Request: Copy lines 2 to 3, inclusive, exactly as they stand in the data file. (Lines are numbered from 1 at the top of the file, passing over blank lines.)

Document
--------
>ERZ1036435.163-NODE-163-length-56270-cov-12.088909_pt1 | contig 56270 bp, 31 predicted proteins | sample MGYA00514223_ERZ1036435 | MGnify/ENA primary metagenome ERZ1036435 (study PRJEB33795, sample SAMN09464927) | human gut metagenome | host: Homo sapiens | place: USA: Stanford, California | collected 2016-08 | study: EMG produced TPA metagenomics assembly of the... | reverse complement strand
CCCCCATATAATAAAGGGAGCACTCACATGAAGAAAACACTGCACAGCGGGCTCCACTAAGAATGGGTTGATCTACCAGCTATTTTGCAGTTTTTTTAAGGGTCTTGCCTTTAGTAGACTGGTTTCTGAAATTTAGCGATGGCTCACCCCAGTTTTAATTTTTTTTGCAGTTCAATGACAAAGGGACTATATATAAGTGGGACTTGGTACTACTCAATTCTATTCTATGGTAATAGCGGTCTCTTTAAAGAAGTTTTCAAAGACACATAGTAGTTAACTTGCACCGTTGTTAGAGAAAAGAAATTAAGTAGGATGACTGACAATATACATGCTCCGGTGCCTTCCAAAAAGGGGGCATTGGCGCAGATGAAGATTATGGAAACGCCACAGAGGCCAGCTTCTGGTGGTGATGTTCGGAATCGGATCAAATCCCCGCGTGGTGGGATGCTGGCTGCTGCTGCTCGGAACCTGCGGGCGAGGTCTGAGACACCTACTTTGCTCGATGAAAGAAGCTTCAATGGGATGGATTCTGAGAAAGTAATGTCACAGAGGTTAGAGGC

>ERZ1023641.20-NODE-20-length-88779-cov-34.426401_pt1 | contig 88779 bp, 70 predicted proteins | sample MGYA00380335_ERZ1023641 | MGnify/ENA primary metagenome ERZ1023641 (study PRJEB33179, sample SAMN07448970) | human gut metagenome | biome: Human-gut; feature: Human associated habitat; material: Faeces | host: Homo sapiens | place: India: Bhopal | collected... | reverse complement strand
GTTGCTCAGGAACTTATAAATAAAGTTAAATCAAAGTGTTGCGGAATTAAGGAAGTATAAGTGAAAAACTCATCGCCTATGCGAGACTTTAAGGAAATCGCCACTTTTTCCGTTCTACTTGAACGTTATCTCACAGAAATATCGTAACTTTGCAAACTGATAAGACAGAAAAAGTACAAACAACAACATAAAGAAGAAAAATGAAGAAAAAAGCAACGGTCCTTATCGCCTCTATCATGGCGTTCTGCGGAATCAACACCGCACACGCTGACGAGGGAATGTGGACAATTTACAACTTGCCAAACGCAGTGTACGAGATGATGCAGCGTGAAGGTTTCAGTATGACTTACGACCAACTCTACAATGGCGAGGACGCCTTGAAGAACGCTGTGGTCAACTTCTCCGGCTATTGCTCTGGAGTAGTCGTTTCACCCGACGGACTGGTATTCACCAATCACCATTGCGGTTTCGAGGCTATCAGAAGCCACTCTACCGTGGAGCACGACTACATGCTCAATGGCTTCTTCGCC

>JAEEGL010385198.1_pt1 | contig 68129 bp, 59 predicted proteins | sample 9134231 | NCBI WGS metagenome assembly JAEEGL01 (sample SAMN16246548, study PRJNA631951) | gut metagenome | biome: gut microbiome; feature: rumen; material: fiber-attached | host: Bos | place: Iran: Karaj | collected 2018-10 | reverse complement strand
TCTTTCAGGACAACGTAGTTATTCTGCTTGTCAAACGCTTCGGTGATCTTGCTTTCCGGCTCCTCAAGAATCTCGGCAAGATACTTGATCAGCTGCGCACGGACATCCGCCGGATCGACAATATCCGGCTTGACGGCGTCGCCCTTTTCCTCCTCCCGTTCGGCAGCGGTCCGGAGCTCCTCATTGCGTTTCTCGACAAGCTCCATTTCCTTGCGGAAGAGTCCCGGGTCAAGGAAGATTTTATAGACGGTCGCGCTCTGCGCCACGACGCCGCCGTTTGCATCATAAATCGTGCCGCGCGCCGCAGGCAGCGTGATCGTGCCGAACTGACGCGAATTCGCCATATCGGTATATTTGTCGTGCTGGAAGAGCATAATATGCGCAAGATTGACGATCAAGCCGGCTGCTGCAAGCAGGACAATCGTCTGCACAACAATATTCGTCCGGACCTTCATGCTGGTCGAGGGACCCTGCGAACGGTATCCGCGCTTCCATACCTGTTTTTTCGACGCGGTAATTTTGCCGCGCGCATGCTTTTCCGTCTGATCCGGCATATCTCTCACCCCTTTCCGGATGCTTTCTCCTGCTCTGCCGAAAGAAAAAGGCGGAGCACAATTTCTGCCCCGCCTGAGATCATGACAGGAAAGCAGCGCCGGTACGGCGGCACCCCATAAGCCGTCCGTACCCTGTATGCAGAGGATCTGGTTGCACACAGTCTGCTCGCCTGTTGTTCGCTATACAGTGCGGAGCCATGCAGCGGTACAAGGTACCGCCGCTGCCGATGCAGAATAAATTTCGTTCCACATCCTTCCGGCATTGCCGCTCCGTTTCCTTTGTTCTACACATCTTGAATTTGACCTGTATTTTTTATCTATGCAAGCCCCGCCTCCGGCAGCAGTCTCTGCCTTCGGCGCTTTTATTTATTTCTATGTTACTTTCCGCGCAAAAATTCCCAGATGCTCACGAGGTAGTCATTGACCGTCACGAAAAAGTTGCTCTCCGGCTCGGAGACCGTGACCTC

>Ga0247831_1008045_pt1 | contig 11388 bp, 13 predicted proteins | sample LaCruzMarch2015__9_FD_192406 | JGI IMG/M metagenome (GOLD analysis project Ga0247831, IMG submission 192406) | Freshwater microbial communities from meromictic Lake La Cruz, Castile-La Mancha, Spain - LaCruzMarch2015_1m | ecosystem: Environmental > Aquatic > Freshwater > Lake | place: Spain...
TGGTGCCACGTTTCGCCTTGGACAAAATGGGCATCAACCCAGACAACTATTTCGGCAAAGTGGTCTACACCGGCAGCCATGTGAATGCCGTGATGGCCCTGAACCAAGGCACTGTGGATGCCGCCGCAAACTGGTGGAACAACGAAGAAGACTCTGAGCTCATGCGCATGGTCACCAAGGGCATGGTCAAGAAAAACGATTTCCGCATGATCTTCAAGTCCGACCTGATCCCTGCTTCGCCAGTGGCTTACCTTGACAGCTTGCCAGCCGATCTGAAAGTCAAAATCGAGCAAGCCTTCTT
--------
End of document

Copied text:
CCCCCATATAATAAAGGGAGCACTCACATGAAGAAAACACTGCACAGCGGGCTCCACTAAGAATGGGTTGATCTACCAGCTATTTTGCAGTTTTTTTAAGGGTCTTGCCTTTAGTAGACTGGTTTCTGAAATTTAGCGATGGCTCACCCCAGTTTTAATTTTTTTTGCAGTTCAATGACAAAGGGACTATATATAAGTGGGACTTGGTACTACTCAATTCTATTCTATGGTAATAGCGGTCTCTTTAAAGAAGTTTTCAAAGACACATAGTAGTTAACTTGCACCGTTGTTAGAGAAAAGAAATTAAGTAGGATGACTGACAATATACATGCTCCGGTGCCTTCCAAAAAGGGGGCATTGGCGCAGATGAAGATTATGGAAACGCCACAGAGGCCAGCTTCTGGTGGTGATGTTCGGAATCGGATCAAATCCCCGCGTGGTGGGATGCTGGCTGCTGCTGCTCGGAACCTGCGGGCGAGGTCTGAGACACCTACTTTGCTCGATGAAAGAAGCTTCAATGGGATGGATTCTGAGAAAGTAATGTCACAGAGGTTAGAGGC

>ERZ1023641.20-NODE-20-length-88779-cov-34.426401_pt1 | contig 88779 bp, 70 predicted proteins | sample MGYA00380335_ERZ1023641 | MGnify/ENA primary metagenome ERZ1023641 (study PRJEB33179, sample SAMN07448970) | human gut metagenome | biome: Human-gut; feature: Human associated habitat; material: Faeces | host: Homo sapiens | place: India: Bhopal | collected... | reverse complement strand